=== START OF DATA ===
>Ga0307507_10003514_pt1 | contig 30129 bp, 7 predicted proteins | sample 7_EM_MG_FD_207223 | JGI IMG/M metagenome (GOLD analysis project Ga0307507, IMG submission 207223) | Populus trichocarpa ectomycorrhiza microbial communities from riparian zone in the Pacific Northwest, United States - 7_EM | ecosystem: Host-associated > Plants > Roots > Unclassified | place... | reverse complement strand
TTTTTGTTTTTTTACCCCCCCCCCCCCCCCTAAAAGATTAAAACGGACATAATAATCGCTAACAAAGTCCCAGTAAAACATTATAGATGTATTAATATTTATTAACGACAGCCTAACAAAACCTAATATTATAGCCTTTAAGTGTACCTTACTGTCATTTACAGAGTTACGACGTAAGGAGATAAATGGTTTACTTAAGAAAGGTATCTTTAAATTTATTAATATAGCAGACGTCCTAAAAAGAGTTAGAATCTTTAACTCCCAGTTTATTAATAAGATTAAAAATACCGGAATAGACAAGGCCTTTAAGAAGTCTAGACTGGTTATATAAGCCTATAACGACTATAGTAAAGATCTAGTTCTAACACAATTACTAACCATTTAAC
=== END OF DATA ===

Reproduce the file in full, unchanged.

>Ga0307507_10003514_pt1 | contig 30129 bp, 7 predicted proteins | sample 7_EM_MG_FD_207223 | JGI IMG/M metagenome (GOLD analysis project Ga0307507, IMG submission 207223) | Populus trichocarpa ectomycorrhiza microbial communities from riparian zone in the Pacific Northwest, United States - 7_EM | ecosystem: Host-associated > Plants > Roots > Unclassified | place... | reverse complement strand
TTTTTGTTTTTTTACCCCCCCCCCCCCCCCTAAAAGATTAAAACGGACATAATAATCGCTAACAAAGTCCCAGTAAAACATTATAGATGTATTAATATTTATTAACGACAGCCTAACAAAACCTAATATTATAGCCTTTAAGTGTACCTTACTGTCATTTACAGAGTTACGACGTAAGGAGATAAATGGTTTACTTAAGAAAGGTATCTTTAAATTTATTAATATAGCAGACGTCCTAAAAAGAGTTAGAATCTTTAACTCCCAGTTTATTAATAAGATTAAAAATACCGGAATAGACAAGGCCTTTAAGAAGTCTAGACTGGTTATATAAGCCTATAACGACTATAGTAAAGATCTAGTTCTAACACAATTACTAACCATTTAAC